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Til Death Do Us Part
Til Death Do Us Part
Actors: Norma Cumpian, Marva Wallace, Cheryl Sellers, Glenda Virgil, Ellen Richards
Director: Vita Lusty
Genres: Documentary
NR     2008     1hr 32min

'TIL DEATH DO US PARTDirector: Vita Lusty'Til Death Do Us Part takes the viewer on a journey with incarcerated battered women as they relate their stories from first falling in love through the abuse by their spouses the m...  more »


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Movie Details

Actors: Norma Cumpian, Marva Wallace, Cheryl Sellers, Glenda Virgil, Ellen Richards
Director: Vita Lusty
Genres: Documentary
Sub-Genres: Documentary
Studio: Pathfinder Home Ent.
Format: DVD
DVD Release Date: 04/08/2008
Original Release Date: 01/01/2008
Theatrical Release Date: 01/01/2008
Release Year: 2008
Run Time: 1hr 32min
Number of Discs: 1
SwapaDVD Credits: 1
Total Copies: 0
Members Wishing: 1
MPAA Rating: NR (Not Rated)
Languages: English

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Movie Reviews

Exposes an embarrassing slice of so called 'American Justice
Jay Zimmerman | 04/14/2008
(4 out of 5 stars)

"The powerful and compelling footage showcasing these previously battered / abused women, subsequently incarcerated for killing their husbands - raises profound doubts about our Justice System, and society's generalized, sleepily comfortable illusion that Justice is fair in America. The film provides ample evidence that before 1992, the criminal trials of these women were grossly hampered by policies mandating exclusion within the trials of crucial evidence of a history of abuse, and also the practice of forced drugging of the accused who were then not capable of functioning adequately as witnesses on their own behalf. Also offered here are very reasonable suspicions that political concerns from the top down may likely have dictated the discriminatory denials of well earned paroles. Over a dozen forgotten women get to tell, in part, their stories here for what may be the first time.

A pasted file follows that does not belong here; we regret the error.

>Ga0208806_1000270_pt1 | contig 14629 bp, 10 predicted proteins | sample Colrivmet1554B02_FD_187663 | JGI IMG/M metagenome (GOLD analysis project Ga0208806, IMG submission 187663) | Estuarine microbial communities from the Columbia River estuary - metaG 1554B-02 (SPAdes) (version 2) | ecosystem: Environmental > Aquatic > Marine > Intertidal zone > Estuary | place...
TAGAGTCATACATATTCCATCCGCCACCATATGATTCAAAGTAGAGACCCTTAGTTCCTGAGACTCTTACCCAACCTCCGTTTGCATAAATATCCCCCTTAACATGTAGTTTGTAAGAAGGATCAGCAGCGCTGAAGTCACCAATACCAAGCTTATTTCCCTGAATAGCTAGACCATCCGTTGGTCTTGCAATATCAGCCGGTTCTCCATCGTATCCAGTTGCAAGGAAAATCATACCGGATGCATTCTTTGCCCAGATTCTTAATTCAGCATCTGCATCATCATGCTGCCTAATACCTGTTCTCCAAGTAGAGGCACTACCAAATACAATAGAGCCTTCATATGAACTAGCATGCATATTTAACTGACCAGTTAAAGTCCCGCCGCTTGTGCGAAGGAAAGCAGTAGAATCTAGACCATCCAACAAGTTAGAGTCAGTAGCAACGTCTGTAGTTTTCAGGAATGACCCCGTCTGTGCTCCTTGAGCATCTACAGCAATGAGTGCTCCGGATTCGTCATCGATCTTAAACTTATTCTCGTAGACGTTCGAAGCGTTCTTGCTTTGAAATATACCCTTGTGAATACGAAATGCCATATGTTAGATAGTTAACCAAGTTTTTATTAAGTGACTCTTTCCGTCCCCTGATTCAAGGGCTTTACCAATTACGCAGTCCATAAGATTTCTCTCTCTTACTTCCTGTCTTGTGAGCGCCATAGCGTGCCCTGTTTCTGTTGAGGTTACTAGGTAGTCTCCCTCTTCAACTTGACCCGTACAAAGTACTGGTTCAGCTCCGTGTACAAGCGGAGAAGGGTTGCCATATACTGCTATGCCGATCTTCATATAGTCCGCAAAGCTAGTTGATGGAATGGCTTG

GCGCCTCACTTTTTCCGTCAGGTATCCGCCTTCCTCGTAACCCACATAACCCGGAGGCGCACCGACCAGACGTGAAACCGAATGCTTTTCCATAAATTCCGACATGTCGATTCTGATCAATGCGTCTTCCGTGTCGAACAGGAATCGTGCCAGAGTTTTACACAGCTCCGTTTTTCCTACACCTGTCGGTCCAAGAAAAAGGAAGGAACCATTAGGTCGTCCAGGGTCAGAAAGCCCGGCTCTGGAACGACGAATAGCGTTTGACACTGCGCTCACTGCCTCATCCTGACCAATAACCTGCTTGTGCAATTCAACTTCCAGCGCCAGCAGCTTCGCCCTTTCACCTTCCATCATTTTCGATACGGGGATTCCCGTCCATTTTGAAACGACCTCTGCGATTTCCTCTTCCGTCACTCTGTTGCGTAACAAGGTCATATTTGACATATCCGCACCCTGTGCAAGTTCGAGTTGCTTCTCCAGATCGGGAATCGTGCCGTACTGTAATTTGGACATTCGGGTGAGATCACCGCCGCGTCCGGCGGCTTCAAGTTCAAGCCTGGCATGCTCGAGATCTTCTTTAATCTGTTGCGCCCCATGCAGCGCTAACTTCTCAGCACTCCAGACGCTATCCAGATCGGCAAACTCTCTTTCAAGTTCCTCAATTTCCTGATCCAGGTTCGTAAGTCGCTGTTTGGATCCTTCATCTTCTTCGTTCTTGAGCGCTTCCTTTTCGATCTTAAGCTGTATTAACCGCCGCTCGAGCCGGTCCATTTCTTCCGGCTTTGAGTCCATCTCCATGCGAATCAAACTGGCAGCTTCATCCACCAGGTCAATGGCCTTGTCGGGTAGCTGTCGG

What cannot be garnered by watching the film is any reliable correlation between an offered emotional testimony and the reality of what actually occurred in that case - and that's what the criminal trials were, in part, supposedly required to have assessed through adequate representation in the defense, and observation and deliberation of an unbiased jury able to regard ALL relevant facts. I would recommend this film to any prospective criminal defense attorney, wanting to get a flavor for what "the system" is really like, as well as anyone who prefers to actively fight for the spirit of justice, and the ethics of law.

The film suffers badly from an underfunded budget, and the audio and lighting are atrocious, but the editing is crisp and efficient and everything is discernible."
An important work exposing a fundamental flaw in our legal s
Paul G. Clowdus | Los Angeles, CA | 04/14/2008
(5 out of 5 stars)

"In the same vein as "The Thin Blue Line", Vita Lusty has created a ground-breaking first film. Exploring the cases of a cross-section of female California convicts, the film dissects how women who defend themselves or their children against the hand of murderous, psychopathic husbands receive life/death sentences from a criminal justice system that clearly favors men. Gritty, real, heart-rending, this is an example of filmmaking at it's finest--as a true catalyst for change."
Moving Documentary about Women Stuck in a Legal System
James Barrett | Clarksville, TN USA | 04/13/2008
(4 out of 5 stars)

"I'm an acquaintance of the Director and picked this up as soon as it was available. Some of the women's stories will hit you harder than you'd expect them to, but they are all moving. I highly recommend this to anyone who has had abuse in their life or the lives of their loved ones. I also recommend it to any organization who wants to raise awareness of battered women. This does its job of painting the picture of how bleak the situations are for these women with no where to turn, and for informing people of how backwards and frustrating the legal system can be to only a small portion of those who are lost within it."
Heather Lynn | Las Vegas, NV | 04/14/2008
(5 out of 5 stars)

"This documentary is a really powerful (and depressing) look at the way women are injudiciously treated in the CA penal system. The system is inequitable to women who commit violent crimes, even if they are predicated by abuse and self-defense. This is a balanced, insightful examination of the CA judicial system's injustices. Would be VERY useful for Sociology classes studying similar systems of subversion/power relations and civil rights issues."